This article originally appeared in Branders Magazine.
The coronavirus pandemic has elevated the desire for escapism to new levels. As the world has looked collectively to escape the reality of lockdown, the sale of immersive equipment has risen. In the U.K., for instance, the sale of VR headsets has increased 350%. And in the U.S., Nielsen reported that the cumulative time spent streaming video went up to nearly 75% over the year before.
And in the vein of business following users, immersive experiences are being leveraged by all types of organizations these days. From Netflix’s multi-city, multi-day, regency-era-inspired “The Queen’s Ball: A Bridgerton Experience” to Ernst & Young’s gamification of employee feedback. From the traveling Van Gogh exhibit showcasing 360 moving versions of his most famous masterpieces, to Cisco’s interactive 360-degree AR product catalog. Across all industries, everyone—from CMOs to COOs to Chief People Officers—is studying up and looking to apply this still-nebulous trend.
But that doesn’t mean that most brands are ready. Taking a 360-view of your brand will enable more than just engaging moments in time; it’ll prepare you for flexibility in an unpredictable future as well.
Know your who
Most audiences don’t enter an immersive experience with any sense of what to expect. Where with other experiences you may be able to build from existing mental maps they have, here, you’re starting from a true ground zero. While audience segmentation may help with general targeting, really understanding who your audiences are is crucial to engaging them on a meaningful level. Because it’s not just a one-on-one experience—audiences for immersive experiences are, in fact, plural. It’s crucial that you build personas that can help identify and define core characteristics of those you’re looking to target and to identify common characteristics and similar needs across different audience groups.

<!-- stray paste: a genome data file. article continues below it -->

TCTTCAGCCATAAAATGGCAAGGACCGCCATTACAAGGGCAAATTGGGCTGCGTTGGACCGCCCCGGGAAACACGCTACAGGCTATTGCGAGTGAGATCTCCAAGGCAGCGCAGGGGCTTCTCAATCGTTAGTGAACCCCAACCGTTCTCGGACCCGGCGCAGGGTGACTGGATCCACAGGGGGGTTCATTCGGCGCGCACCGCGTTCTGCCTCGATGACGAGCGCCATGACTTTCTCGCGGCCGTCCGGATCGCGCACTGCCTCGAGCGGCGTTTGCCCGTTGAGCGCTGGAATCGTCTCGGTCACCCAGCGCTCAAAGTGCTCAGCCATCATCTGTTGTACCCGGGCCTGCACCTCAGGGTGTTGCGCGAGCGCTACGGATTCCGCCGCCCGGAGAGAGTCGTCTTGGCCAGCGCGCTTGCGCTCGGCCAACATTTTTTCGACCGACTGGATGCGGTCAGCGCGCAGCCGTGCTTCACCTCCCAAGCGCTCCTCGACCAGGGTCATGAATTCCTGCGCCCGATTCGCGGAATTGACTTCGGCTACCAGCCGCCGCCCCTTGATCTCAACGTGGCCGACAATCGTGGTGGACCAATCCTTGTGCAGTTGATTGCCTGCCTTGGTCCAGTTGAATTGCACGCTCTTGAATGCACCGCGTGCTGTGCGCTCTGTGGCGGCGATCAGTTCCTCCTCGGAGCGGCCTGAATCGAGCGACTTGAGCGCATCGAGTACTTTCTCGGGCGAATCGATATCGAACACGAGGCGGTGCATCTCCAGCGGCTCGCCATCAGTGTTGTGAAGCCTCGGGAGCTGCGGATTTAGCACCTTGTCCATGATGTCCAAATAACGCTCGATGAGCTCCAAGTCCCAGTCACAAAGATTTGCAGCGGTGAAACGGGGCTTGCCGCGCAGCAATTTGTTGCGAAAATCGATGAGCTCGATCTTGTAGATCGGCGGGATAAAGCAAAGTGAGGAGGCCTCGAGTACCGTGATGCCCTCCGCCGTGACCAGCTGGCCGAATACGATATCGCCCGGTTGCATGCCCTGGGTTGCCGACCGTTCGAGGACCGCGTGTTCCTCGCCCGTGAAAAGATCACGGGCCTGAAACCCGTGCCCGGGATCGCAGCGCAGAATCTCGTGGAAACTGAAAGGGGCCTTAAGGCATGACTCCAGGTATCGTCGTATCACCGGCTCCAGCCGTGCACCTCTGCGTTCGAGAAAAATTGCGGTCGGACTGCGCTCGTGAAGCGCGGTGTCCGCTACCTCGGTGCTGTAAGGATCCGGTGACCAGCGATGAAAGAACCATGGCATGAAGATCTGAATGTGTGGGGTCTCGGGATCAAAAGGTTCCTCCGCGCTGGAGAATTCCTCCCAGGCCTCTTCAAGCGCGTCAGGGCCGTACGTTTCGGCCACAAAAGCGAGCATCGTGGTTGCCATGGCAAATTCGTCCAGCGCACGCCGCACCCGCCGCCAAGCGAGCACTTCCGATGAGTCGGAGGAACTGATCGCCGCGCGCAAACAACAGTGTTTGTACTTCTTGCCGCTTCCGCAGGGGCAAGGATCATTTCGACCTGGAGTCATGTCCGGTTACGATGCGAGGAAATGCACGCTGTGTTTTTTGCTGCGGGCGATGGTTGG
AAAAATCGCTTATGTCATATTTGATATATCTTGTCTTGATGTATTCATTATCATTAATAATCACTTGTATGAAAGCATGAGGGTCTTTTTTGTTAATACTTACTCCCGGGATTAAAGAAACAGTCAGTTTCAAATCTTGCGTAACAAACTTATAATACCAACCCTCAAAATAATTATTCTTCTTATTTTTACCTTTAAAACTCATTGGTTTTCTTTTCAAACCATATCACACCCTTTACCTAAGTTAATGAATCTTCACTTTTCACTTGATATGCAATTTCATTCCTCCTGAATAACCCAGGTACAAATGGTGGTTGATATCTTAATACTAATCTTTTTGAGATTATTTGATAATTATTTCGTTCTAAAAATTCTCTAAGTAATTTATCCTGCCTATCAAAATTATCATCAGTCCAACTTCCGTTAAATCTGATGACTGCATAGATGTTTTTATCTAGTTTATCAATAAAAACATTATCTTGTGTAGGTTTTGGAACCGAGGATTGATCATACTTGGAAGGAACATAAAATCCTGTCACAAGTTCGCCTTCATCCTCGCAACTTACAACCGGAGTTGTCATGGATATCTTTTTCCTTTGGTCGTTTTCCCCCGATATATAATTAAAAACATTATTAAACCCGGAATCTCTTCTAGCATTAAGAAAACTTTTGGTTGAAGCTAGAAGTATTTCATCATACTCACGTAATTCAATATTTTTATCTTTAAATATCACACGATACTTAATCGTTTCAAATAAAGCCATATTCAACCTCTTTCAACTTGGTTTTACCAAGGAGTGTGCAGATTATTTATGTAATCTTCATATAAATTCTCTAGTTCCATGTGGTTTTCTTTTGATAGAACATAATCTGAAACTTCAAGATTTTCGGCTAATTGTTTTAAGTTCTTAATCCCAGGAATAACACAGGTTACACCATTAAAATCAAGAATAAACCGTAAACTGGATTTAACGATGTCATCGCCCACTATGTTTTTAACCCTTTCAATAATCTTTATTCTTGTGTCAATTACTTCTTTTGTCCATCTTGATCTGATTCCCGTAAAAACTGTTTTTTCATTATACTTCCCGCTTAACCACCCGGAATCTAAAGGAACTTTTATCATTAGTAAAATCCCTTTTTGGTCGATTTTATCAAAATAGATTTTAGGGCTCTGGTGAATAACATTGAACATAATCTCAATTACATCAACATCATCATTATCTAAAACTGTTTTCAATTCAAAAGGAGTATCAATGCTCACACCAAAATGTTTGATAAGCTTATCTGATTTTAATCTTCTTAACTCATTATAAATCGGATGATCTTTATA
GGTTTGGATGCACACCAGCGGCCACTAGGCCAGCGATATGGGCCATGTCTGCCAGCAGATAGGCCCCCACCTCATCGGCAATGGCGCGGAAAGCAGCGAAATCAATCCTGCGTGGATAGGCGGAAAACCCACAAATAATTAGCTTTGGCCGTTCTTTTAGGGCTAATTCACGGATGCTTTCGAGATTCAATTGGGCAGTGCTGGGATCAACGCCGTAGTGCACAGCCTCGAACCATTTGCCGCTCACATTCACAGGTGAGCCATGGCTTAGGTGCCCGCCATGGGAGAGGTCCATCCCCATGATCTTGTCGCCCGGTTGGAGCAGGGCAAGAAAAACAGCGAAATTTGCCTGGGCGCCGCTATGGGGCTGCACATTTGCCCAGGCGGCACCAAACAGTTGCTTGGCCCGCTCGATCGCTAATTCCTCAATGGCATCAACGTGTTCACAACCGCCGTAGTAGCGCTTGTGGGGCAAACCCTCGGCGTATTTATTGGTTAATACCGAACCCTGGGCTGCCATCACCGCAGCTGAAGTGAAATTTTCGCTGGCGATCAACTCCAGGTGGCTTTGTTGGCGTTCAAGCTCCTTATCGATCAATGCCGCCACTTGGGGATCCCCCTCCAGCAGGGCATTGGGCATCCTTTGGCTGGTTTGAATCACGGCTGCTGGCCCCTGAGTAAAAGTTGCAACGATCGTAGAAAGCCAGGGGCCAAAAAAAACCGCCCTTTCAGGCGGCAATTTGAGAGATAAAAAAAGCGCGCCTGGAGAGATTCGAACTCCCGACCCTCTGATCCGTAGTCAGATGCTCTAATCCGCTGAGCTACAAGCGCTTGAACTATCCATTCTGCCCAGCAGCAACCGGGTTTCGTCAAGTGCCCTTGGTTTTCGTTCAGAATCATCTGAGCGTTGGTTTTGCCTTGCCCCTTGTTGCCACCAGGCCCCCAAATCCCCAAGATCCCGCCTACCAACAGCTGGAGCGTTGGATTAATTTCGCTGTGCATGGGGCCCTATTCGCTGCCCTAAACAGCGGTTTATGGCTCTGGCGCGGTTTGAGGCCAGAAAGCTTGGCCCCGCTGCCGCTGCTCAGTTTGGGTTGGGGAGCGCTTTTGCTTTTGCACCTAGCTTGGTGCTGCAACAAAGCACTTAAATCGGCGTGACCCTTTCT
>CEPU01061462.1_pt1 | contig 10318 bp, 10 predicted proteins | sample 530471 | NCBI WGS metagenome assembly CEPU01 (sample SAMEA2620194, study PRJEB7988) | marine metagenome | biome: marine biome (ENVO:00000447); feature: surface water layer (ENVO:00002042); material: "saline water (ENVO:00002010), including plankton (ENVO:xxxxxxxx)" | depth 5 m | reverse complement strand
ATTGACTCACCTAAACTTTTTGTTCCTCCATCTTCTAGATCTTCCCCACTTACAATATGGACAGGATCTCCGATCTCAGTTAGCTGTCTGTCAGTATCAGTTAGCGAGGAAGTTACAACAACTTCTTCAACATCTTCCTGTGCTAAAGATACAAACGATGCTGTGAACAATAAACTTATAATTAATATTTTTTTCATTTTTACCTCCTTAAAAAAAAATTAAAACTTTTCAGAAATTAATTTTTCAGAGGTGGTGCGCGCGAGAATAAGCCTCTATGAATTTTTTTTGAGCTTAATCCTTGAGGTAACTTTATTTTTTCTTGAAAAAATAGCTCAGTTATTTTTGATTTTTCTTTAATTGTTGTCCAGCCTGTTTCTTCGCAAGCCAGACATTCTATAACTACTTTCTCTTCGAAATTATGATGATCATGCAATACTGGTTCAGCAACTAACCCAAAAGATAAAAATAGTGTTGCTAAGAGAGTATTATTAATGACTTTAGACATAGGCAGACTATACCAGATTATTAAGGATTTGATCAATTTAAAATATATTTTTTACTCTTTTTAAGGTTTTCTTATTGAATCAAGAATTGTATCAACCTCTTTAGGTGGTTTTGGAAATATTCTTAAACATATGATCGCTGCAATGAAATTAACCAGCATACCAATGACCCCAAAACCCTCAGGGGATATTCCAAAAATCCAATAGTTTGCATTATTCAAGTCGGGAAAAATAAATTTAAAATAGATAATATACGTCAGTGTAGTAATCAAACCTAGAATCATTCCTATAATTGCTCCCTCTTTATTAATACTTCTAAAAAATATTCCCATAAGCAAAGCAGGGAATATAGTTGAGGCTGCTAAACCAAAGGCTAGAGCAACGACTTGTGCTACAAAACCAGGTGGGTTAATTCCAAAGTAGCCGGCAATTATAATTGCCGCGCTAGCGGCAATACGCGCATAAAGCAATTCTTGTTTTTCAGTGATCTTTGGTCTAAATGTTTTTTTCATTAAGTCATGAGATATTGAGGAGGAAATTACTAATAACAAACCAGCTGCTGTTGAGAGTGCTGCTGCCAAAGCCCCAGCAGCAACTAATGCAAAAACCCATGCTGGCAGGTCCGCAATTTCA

Plot your when
There are two main challenges when determining where along an audience’s journey an immersive experience can be powerful. The first being: at which points could immersive technology help to support, drive and enable a better experience? And the second being: at which points are there other successful engagement experiences that we don’t want to steamroll?
Audience-experience mapping can be a great tool to start with. By mapping and identifying audience interactions within the context of their goals, the potential for through-lines across their journey begins to emerge. Marrying meaningful moments for your audiences with the key drivers for the business and brand is key to driving immersion that goes beyond experiential marketing and delivers for both the brand and the business.
Let the why drive your how
Before developing and designing immersive experiences, take a step back. Ask yourself if you have a clear understanding of why you’re building that experience. What’s driving the need, and is everyone at your company on the same page? Don’t build for a specific technology. Build to solve problems and deliver for your audiences. Successful immersion can make an interaction more memorable, reinforcing learning and overall impact. So be purposeful behind the message that you are looking to communicate.
Immersion, while popular, is still in its infancy. As new technology and mixed reality see greater adoption, the expectations for how brands need to deliver will become both fascinating and frustrating. As seemingly fantastical new interfaces continue to emerge over the horizon—immersive and beyond—it’s vital that brands know who they’re engaging with, know where it makes sense to incorporate innovation, and know why they are embracing new platforms. Only then can brands truly leverage the potential of the many facets of immersive experiences.
Jenna Isken is Group Director, Experience.